OTTAWA — The Liberal government’s statements about its commitment to a two-state solution to the Israeli-Palestinian conflict are not enough to advance this outcome as real action is needed to push the parties in a positive direction, says an expert.
Rex Brynen, a political science professor at McGill University, said Ottawa should raise the cost of behaviours that undermine the two-state solution by supporting the International Criminal Court’s investigation into settlement activity and military operations in Gaza.
He said that would signal to various parties that there are costs associated with their inappropriate behaviour whether that is Israeli settlement activity or Hamas firing rockets at Israeli cities.
“(Stating that) ‘We support a two-state solution isn’t going to move any closer to a two-state solution,” he said.
Prime Minister Justin Trudeau spoke Tuesday with the Palestinian Authority President Mahmoud Abbas ahead of his foreign affairs minister’s visit to Jordan, Israel and the West Bank later this week.
A readout of the call said Trudeau discussed political and security developments in the region with Abbas.
The readout said Trudeau underscored his belief in the right of Palestinians and Israelis to live with dignity, without fear, and with their human rights respected, including the creation of a Palestinian state living side-by-side in peace and security with Israel.
Marc Garneau’s office said last week that his visit to the Middle East aims to advance Canada’s support towards the goal of a comprehensive, just and lasting peace in the region and a two-state solution following a deadly 11-day war between Israelis and Palestinians last month.
The minister’s visit to the region comes weeks after a ceasefire ended the war that left at least 230 Palestinians and 12 Israelis dead.
Brynen, who is a former longtime consultant to the Canadian government on Middle East issues, said Garneau will tell the leaders in the region that a two-state solution is the only viable resolution of the conflict and the parties should not take actions that compromise that solution, but these statements won’t be useful.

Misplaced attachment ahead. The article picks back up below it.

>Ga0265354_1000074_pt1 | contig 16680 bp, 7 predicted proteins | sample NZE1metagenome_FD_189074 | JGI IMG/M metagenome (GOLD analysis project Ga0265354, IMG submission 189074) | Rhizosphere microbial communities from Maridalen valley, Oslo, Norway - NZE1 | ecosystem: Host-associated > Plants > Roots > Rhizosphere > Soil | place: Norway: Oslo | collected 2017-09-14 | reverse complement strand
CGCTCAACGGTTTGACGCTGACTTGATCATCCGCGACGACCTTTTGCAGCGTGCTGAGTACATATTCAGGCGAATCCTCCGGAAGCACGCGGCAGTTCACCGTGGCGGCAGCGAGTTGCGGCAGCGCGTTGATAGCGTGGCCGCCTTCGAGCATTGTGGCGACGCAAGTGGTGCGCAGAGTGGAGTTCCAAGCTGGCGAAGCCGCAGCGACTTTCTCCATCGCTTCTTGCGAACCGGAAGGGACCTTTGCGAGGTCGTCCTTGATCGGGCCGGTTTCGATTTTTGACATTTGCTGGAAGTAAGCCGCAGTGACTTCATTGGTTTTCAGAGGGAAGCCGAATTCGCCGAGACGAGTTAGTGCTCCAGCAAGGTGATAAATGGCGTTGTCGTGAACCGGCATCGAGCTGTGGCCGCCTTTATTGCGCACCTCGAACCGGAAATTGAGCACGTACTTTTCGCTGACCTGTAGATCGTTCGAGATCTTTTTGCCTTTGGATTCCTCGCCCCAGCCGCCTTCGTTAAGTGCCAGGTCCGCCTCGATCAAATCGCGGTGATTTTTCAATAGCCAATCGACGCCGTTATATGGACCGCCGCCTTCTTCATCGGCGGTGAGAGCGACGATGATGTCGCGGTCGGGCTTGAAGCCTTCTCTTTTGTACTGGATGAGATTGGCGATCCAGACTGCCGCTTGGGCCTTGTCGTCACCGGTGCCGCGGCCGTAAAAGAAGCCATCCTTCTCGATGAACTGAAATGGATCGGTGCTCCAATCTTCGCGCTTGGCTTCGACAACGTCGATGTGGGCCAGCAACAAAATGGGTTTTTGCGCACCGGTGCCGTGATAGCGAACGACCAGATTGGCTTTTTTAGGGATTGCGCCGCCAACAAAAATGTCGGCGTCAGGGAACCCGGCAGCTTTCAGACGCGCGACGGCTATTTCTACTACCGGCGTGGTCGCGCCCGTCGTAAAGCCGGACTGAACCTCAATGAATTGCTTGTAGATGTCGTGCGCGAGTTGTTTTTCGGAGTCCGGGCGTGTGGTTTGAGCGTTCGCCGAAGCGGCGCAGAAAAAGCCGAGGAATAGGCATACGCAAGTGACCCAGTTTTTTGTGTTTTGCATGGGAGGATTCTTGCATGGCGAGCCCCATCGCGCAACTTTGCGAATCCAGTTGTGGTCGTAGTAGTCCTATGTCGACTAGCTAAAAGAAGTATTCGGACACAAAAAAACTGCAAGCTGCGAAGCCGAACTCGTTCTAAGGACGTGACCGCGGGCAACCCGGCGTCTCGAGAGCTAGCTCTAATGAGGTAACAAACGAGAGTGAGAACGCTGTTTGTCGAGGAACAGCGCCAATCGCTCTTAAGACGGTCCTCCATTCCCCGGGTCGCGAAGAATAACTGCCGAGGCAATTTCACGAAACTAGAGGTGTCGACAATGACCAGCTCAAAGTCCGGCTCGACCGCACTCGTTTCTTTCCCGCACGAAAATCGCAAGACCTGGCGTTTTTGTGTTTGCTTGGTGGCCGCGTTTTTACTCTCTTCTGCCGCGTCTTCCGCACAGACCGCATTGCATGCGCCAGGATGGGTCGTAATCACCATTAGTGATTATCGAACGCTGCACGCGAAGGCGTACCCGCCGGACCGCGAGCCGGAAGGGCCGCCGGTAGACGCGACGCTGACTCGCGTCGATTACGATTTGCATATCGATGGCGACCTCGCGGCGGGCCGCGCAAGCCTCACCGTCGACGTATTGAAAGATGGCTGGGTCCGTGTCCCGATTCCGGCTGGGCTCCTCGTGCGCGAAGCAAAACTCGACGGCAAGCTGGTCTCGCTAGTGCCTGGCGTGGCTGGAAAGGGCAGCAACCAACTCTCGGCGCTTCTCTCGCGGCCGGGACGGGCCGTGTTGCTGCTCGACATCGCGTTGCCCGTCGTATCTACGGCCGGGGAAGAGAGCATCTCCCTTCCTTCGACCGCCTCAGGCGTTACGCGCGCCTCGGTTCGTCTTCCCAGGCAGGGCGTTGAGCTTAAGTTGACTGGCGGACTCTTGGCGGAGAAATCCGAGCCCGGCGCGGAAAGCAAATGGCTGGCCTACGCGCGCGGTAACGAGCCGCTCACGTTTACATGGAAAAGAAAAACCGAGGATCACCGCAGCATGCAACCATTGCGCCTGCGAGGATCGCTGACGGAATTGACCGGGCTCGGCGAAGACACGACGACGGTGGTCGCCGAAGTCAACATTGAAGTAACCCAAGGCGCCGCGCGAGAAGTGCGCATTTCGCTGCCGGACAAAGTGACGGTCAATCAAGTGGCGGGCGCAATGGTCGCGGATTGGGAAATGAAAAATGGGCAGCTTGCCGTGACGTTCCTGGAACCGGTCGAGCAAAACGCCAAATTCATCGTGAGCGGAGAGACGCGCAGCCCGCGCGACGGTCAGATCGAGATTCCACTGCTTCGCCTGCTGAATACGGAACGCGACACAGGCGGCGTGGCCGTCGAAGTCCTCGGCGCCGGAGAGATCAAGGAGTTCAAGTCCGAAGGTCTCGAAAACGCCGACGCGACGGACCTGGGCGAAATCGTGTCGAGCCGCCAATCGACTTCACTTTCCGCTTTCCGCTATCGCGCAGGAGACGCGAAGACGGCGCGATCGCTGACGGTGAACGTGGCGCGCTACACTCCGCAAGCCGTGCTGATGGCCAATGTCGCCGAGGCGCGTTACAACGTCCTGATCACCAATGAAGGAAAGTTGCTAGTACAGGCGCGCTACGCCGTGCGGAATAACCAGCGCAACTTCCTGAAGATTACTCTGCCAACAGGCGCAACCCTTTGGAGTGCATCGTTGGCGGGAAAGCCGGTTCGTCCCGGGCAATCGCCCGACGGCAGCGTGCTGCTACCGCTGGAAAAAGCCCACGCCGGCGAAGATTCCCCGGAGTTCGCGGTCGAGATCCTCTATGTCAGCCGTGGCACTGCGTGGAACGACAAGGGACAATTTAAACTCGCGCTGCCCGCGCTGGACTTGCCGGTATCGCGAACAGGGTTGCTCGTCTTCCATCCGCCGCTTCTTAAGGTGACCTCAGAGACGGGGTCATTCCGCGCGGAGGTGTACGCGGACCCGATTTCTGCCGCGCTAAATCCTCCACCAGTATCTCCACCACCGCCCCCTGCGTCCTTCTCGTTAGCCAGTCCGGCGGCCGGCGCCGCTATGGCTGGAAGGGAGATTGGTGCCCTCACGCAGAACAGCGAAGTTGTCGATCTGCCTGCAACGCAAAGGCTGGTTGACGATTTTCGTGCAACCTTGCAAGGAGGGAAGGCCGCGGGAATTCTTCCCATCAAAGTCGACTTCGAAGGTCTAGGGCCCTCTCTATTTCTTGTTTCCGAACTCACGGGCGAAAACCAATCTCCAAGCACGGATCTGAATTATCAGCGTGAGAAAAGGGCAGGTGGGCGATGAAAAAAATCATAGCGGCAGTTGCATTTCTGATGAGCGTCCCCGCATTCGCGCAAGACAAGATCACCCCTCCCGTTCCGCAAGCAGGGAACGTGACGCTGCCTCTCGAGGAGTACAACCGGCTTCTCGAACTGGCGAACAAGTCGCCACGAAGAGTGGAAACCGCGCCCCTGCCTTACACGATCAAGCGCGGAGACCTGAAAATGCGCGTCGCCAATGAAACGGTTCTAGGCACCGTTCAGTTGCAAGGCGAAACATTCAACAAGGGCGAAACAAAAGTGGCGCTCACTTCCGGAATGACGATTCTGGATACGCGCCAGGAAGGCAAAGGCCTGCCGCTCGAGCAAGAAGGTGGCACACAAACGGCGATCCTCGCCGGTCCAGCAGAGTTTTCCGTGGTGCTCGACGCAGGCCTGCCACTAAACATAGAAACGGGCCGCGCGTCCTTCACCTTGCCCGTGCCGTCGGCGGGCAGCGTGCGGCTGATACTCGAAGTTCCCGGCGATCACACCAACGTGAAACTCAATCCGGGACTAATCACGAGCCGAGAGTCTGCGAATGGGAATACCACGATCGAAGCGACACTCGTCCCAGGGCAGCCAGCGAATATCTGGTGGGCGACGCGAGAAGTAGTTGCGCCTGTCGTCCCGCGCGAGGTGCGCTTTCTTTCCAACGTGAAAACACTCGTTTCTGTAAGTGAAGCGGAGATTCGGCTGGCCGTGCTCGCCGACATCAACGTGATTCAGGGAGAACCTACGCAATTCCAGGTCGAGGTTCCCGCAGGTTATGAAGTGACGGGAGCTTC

“I don’t actually think (Garneau) will do anything useful at all,” he said. “I’m really cynical about visiting the Middle East and making nice statements about our commitment to a two-state solution because it’s really not enough to help and no one much cares about what we think.”
He said the government believes in a two-state solution but it will not do anything that would be a significant contribution to moving in that extremely difficult direction as the prospects for that solution are eroding.
Mira Sucharov, a political science professor at Carleton University, said the two-state solution is becoming more and more unlikely to happen with increased settlement building by Israel and a very little political will on the Israeli side to make any major withdrawals or even settlement freezes.
“(Israel’s) incoming Prime Minister Naftali Bennett, for his part, has said that he wanted to annex parts of the West Bank,” she said.
“In the course of his coalition agreement, he agreed to hold off on that. So, it’s unlikely that we’ll see annexation on the one hand, but it’s also very unlikely that we’ll see any significant change.”
Israel’s Parliament approved two weeks ago a new rotation government led by the leader of The New Right, a right-wing political party, Naftali Bennett, and the leader of Yesh Atid, a centrist political party, Yair Lapid, ending Benjamin Netanyahu’s 12-year grip on power.
Human Rights Watch called on the Trudeau government in April to take action against alleged “crimes against humanity” by the Israeli government, which it labelled an “apartheid” state in a report that accused Israeli authorities of methodically discriminating against Palestinians within both Israel and the West Bank and Gaza Strip.
The Israeli government refused the report and accused the New York-based organization of harbouring an “anti-Israel agenda.”
Brynen said that a couple leading Israeli human rights organizations also labelled the country “akin to apartheid” because the situation is no longer a temporary one of Palestinians being denied political rights pending resolution of conflict, he said.
“It looks permanent or semi-permanent.”
Sucharov said the basic question now is whether Israel is able live with the status quo.
“They’ve proven very much so that they can,” she said.
“How to persuade Israelis who hold the lion’s share of the power to seek political change is the great obstacle before us.”
This report was first published by The Canadian Press on June 29, 2021.